With share markets at an all-time high and sentiment in the property market recovering, it is a great opportunity to divest of any underperforming (dud) investments.
Not all investments perform as expected. Therefore, it’s important you regularly review them. This review should be completed without any influence of emotion – it’s all about the numbers.
Let’s first discuss why now might be a good time to do this and then I’ll share some considerations.
Why is it time to sell?
The US share market is high, very high
Over the past 11 years, the US share market has increased by an annual compounding rate of over 14.5% and is now trading at an all-time high. To put that in context, $50,000 invested in 2009 (in the S&P 500 index) would be worth over $220,000 today!
The chart below (click to enlarge) which has been produced by Advisor Perspective records four commonly used valuation metrics for the US share market since 1900. This chart doesn’t need any commentary from me – it is obvious valuations are high! Probably, too high! In fact, the last time they were this high was in the early 2000’s during the dot-com bubble. Most of us know how that turned out – the market fell by around 40% between 2001 and 2003.
The Australian market is high too
The Australian market hasn’t risen anywhere near as much as the US market. It has increased by a compounding average of 6.9% p.a. since 2009 (compared to 14.5% p.a. for the US market). Looking at the CAPE Ratio valuation measure, the Australian market looks slightly overvalued (CAPE is currently 19.3 compared to presumed fair value of 17.6), but certainly to a much less extent than the US market.
In a rising tide, all ships rise
The rising domestic and international share markets tend to drag all stocks with them, good and bad ones alike. Irrationally exuberant markets tend to ignore investment fundamentals.
US electronic car manufacture, Tesla is a case in point. Its share price has risen from $450 per share to over $1,150 per share in the past year. Its market capitalisation is now nearly $200 billion yet it has never recorded a profit. In fact, it burns through more than $1 billion of cash per year! But, despite that, the market suggests Tesla is worth 1.6 times more than Ford and General Motors combined! Ford and GM sell approximately 13 million cars per year. Tesla sells circa 370,000. Where is the common sense?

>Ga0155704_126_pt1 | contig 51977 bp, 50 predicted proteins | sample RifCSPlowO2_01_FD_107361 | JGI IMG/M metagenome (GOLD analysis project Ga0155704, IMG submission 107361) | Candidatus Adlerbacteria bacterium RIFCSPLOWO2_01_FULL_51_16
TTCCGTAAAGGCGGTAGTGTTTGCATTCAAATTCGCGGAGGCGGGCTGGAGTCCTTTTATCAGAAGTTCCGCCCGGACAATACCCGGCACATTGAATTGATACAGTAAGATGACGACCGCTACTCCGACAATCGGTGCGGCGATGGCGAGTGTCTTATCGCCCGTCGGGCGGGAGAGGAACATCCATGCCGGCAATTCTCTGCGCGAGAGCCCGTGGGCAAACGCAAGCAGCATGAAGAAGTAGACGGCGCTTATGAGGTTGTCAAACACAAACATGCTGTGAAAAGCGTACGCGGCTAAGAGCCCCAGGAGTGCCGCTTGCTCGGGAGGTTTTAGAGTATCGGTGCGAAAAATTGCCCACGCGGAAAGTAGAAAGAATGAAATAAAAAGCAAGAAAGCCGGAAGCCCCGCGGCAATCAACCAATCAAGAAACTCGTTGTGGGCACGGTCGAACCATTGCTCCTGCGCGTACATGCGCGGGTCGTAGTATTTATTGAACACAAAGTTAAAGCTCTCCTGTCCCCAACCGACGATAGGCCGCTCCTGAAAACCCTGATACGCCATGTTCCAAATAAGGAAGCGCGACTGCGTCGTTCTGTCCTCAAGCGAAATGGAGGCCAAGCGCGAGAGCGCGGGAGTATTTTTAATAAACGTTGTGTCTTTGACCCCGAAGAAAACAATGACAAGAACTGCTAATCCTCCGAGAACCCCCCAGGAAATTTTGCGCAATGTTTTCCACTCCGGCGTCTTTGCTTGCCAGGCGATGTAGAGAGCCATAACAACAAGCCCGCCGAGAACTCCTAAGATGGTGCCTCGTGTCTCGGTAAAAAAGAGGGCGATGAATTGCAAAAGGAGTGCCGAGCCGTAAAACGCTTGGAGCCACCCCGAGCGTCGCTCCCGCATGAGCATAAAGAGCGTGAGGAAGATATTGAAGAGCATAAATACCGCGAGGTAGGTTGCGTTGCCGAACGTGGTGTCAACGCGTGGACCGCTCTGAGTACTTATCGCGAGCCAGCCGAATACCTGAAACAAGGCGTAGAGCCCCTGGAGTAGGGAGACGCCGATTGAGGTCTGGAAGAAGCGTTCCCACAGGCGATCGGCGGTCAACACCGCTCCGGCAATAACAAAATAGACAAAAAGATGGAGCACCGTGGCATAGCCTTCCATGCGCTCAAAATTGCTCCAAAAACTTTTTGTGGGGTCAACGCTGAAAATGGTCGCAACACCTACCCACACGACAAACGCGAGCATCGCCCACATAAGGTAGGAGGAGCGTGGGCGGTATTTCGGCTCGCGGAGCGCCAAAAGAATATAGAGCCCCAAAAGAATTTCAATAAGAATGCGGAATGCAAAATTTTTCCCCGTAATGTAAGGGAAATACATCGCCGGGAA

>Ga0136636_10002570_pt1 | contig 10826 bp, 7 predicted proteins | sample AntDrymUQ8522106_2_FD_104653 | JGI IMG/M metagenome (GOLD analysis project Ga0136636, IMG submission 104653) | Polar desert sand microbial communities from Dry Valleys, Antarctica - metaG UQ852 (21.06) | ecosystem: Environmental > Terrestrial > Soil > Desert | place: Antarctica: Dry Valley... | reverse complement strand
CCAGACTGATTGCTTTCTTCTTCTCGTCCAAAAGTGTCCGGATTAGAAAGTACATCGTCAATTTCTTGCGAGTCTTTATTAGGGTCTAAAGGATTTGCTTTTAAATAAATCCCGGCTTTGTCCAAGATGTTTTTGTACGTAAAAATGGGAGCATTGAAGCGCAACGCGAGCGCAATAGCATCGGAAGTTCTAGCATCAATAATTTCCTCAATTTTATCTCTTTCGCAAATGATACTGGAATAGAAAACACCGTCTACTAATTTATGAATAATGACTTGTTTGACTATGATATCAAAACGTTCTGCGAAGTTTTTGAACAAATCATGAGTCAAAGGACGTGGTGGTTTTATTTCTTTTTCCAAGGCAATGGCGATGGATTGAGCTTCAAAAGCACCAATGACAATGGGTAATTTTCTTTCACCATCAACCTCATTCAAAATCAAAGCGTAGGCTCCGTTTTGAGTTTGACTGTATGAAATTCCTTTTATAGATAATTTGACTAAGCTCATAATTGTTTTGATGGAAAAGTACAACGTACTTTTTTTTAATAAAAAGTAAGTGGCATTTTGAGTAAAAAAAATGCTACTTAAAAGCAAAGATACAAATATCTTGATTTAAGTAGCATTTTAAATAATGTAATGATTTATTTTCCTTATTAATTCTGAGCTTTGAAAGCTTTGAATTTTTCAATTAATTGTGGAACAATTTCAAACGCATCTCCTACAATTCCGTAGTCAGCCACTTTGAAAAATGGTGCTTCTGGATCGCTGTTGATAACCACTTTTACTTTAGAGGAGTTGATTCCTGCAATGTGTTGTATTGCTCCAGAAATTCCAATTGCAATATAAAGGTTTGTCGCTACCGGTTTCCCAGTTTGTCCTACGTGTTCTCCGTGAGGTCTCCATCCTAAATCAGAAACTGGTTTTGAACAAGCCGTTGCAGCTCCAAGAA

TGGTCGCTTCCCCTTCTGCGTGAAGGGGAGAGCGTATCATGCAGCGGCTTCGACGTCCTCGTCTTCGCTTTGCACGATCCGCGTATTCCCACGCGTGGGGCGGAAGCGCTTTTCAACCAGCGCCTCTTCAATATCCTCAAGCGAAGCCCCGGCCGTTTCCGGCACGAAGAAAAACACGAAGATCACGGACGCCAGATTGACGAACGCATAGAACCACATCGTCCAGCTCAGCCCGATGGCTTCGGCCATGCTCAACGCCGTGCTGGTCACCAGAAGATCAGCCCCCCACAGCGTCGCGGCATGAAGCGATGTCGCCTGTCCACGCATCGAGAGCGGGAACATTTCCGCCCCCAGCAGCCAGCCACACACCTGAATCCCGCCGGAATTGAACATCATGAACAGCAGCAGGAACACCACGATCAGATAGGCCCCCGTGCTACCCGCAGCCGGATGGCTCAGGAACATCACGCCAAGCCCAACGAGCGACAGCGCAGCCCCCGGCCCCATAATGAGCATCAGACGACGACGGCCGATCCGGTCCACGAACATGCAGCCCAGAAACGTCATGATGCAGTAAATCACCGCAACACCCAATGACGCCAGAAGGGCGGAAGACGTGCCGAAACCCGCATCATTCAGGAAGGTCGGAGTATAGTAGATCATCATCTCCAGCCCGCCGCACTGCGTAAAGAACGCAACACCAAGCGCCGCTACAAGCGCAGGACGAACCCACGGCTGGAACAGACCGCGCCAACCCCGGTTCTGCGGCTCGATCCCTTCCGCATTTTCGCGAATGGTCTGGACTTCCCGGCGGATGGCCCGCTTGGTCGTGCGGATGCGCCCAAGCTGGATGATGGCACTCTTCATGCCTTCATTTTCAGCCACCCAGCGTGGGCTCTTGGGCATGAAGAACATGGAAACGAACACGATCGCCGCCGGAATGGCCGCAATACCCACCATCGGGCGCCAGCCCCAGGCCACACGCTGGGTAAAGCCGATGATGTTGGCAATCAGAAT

Property market sentiment is strengthening
We have certainly noticed an improvement in sentiment towards investing in property over the past year. This has also been reflected in auction clearance rates – which are now in the mid-70’s – which is a signal that there are more buyers than there are sellers. According to CBA Economics, lending to owner-occupiers has lifted by 26% from its low point in May 2019 and by 15.5% for investors.
That said, there isn’t a lot of stock around, as the market doesn’t really return to ‘normal’ until late February.
Probably a good time to dispose of a dud property
If you have an investment property that is less-than-perfect, then competition is not your friend. That is, it is best to sell an impaired asset when stock levels are lower, and buyers have fewer options. If we agree that demand for property is increasing, and stock levels are definitely well below normal, then now might be a perfect time to sell.
Considerations before you sell
There are a few important matters to consider before you dispose of any underperforming assets. I have listed these below in no particular order.
Minimise capital gains tax
If you expect to make a capital gain, then it is best to consider if there are any other assets you can (or should) sell that will crystallise a capital loss to offset some or all of the gain. Or sell assets that will create a capital loss first, before you sell ones that create capital gains.